What the Unbundling of Airline Fees Means for Your Wallet

Want an assigned seat or more legroom on your next flight? It’ll cost you.

Want an assigned seat or more legroom on your next flight? It’ll cost you.
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[Read: America's Meanest Airlines: 2013.]

According to Lopinto, most window or aisle seats now have a seat assigned fee attached that can range from $20 to $100 depending on the airline and length of the flight. For passengers who don't want to find themselves wedged into a middle seat on a flight, ExpertFlyer offers free seat alerts. "We'll let you know if a better window or aisle seat comes available that you don't have to pay for," Lopinto says.

In most cases, passengers who don't pay for a seat assignment simply get assigned a seat at the airport once they check in. But in cases when a flight is oversold, passengers without a seat assignment may get involuntarily bumped.

Extra space. Several airlines now promote the availability of roomier seats for passengers who want to pay for one. On Air New Zealand, for instance, the Economy Skycouch is available on some long-haul flights and gives passengers the option to book a row of three seats to turn into a bed or use to curl up with children or a significant other.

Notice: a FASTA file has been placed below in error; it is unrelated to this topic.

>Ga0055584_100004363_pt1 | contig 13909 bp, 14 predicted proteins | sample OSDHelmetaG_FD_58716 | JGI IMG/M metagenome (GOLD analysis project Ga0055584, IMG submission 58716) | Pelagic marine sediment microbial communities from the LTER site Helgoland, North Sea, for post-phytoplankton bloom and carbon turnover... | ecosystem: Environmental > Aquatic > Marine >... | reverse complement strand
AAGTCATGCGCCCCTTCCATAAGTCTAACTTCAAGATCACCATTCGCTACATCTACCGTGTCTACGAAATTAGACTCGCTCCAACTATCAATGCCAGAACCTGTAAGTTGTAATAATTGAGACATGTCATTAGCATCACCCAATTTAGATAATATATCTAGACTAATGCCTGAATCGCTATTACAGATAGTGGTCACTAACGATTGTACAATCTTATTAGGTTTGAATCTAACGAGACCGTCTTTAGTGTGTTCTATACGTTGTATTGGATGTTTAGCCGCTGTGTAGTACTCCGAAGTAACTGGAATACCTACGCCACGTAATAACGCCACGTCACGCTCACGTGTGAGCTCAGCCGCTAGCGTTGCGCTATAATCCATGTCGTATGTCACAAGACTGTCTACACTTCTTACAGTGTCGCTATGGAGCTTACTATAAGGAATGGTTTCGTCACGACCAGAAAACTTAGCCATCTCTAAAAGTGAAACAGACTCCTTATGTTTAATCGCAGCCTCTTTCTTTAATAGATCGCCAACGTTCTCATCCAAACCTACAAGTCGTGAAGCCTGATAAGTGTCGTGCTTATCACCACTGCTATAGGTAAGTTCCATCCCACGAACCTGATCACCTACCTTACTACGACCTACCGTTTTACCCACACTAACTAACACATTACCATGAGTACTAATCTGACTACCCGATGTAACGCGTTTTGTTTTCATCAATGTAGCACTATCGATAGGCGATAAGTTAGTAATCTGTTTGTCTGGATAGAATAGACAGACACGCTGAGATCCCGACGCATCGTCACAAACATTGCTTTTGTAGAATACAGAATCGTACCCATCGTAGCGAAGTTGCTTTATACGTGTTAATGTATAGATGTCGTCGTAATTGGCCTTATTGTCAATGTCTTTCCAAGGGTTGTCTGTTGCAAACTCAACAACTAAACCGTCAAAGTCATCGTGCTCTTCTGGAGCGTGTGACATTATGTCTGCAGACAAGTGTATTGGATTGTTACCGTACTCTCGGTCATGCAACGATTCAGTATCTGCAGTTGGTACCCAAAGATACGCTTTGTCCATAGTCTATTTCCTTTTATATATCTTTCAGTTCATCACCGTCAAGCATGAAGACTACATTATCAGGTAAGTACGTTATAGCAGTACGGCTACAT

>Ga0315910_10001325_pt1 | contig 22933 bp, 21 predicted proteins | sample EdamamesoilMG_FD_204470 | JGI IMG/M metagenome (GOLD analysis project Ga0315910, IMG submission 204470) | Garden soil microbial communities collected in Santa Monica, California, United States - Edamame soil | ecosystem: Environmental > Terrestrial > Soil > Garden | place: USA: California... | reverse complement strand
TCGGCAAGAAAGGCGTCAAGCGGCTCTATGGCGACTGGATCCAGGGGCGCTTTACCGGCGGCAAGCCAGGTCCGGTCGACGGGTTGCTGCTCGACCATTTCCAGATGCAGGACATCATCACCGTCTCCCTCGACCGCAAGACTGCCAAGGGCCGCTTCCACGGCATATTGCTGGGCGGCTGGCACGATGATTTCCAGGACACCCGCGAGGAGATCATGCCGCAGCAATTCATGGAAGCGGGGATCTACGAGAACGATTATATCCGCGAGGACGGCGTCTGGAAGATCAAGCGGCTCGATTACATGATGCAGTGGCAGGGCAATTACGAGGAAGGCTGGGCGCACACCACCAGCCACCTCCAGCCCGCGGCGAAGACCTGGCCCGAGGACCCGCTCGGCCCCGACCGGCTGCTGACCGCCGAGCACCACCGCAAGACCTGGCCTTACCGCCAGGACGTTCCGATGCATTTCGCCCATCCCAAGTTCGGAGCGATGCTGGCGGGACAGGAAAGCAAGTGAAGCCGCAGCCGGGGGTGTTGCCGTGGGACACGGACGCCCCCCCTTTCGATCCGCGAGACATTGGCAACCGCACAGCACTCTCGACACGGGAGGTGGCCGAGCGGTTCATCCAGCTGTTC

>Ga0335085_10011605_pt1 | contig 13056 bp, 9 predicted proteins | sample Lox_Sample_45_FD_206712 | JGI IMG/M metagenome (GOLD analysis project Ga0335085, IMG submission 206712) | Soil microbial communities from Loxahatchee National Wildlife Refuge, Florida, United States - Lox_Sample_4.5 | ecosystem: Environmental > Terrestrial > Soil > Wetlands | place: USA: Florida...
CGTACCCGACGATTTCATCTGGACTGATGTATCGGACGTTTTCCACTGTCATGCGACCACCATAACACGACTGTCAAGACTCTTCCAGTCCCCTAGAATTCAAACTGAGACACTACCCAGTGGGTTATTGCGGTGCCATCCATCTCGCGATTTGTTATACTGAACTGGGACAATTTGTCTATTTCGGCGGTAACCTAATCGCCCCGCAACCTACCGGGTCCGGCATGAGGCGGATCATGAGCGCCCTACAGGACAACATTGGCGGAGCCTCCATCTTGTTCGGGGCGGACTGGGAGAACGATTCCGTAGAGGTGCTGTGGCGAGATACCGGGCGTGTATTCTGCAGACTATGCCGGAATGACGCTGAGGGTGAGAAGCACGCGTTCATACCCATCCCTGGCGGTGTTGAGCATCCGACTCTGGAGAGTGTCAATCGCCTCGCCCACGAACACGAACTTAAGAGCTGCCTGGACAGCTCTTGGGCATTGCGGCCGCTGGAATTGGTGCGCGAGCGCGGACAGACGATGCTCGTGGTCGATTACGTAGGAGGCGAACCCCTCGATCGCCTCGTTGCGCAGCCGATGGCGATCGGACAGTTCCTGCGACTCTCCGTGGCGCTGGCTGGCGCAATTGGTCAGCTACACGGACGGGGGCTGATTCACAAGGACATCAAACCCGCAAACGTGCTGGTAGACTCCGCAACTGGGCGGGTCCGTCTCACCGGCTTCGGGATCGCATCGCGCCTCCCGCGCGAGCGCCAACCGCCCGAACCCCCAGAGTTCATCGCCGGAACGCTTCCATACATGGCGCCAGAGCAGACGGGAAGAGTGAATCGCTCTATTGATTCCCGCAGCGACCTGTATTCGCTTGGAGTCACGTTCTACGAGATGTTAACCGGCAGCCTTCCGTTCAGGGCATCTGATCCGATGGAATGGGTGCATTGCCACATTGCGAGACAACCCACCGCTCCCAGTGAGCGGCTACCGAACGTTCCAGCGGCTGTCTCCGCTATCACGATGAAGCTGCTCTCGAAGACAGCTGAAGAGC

Sometimes extra space and other perks like priority boarding are bundled together for one fee. For example, American Airlines offers Main Cabin Extra, which includes priority boarding and up to 6 inches of extra legroom. Passengers who pay for Even More Space seats on JetBlue get at least 8 inches of legroom, early boarding and early access to overhead bin space.

"Usually during the booking process, if you're a non-status member, you often see an offer to pay X dollars for priority lines, priority check-in and priority boarding," Lile says. Even if you don't have elite status with an airline, Lile adds that you can "simply buy your way in."